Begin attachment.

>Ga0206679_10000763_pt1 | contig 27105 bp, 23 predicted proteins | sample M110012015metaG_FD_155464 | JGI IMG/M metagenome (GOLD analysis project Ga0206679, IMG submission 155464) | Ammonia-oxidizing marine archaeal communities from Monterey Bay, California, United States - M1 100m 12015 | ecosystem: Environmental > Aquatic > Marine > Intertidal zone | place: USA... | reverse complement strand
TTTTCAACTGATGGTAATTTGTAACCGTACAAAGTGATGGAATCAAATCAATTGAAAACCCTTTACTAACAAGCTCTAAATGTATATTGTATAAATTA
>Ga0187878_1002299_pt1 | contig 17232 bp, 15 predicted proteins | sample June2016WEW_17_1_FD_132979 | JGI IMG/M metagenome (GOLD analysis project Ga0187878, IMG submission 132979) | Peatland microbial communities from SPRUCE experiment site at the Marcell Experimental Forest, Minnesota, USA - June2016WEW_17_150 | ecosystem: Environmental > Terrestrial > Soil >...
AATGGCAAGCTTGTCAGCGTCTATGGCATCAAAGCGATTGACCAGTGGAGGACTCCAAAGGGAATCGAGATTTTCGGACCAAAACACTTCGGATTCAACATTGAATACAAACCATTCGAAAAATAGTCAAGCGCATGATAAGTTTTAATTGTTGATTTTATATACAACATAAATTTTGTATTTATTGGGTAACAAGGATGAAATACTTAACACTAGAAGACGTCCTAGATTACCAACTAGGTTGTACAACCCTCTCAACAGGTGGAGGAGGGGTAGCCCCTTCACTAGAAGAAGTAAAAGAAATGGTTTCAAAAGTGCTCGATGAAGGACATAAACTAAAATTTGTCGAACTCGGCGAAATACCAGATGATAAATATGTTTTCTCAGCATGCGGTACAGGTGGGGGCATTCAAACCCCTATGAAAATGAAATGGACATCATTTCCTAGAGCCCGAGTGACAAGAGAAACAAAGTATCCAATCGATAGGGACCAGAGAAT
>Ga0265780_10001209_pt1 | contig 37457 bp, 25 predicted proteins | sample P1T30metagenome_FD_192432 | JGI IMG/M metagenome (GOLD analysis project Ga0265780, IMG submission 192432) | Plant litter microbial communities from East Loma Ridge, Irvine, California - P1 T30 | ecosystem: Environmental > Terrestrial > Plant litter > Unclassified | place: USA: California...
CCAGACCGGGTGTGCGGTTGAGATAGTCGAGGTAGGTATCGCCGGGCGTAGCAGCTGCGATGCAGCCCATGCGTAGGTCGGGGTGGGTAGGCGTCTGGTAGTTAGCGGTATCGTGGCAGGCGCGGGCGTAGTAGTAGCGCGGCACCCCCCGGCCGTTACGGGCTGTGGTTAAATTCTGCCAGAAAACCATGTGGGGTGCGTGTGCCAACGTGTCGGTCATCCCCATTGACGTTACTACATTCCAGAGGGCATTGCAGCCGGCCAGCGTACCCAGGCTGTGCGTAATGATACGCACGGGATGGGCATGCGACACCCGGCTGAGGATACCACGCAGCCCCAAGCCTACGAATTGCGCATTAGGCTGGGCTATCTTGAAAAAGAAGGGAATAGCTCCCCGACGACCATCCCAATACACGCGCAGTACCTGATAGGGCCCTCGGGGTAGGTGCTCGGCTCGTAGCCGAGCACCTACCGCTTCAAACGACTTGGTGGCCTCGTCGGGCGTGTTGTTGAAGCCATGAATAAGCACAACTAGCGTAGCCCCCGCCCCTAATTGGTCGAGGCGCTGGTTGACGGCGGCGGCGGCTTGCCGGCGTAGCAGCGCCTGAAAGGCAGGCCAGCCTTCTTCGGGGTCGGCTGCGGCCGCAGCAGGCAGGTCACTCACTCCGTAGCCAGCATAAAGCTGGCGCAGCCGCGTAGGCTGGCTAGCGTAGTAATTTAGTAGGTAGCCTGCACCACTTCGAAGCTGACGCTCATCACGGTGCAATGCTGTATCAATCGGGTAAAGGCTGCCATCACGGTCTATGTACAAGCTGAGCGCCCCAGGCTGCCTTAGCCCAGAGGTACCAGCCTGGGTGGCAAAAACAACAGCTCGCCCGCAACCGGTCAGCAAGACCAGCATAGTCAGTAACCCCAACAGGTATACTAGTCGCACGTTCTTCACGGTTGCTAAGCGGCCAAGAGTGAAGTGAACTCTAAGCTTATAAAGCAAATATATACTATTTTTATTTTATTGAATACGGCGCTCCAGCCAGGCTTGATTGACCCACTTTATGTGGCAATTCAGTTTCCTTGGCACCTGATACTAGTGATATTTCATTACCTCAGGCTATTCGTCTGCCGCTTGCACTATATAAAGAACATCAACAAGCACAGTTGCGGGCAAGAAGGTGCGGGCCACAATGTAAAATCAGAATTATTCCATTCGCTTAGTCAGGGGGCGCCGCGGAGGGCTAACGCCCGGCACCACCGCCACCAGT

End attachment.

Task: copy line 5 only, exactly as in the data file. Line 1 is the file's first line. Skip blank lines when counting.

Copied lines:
>Ga0265780_10001209_pt1 | contig 37457 bp, 25 predicted proteins | sample P1T30metagenome_FD_192432 | JGI IMG/M metagenome (GOLD analysis project Ga0265780, IMG submission 192432) | Plant litter microbial communities from East Loma Ridge, Irvine, California - P1 T30 | ecosystem: Environmental > Terrestrial > Plant litter > Unclassified | place: USA: California...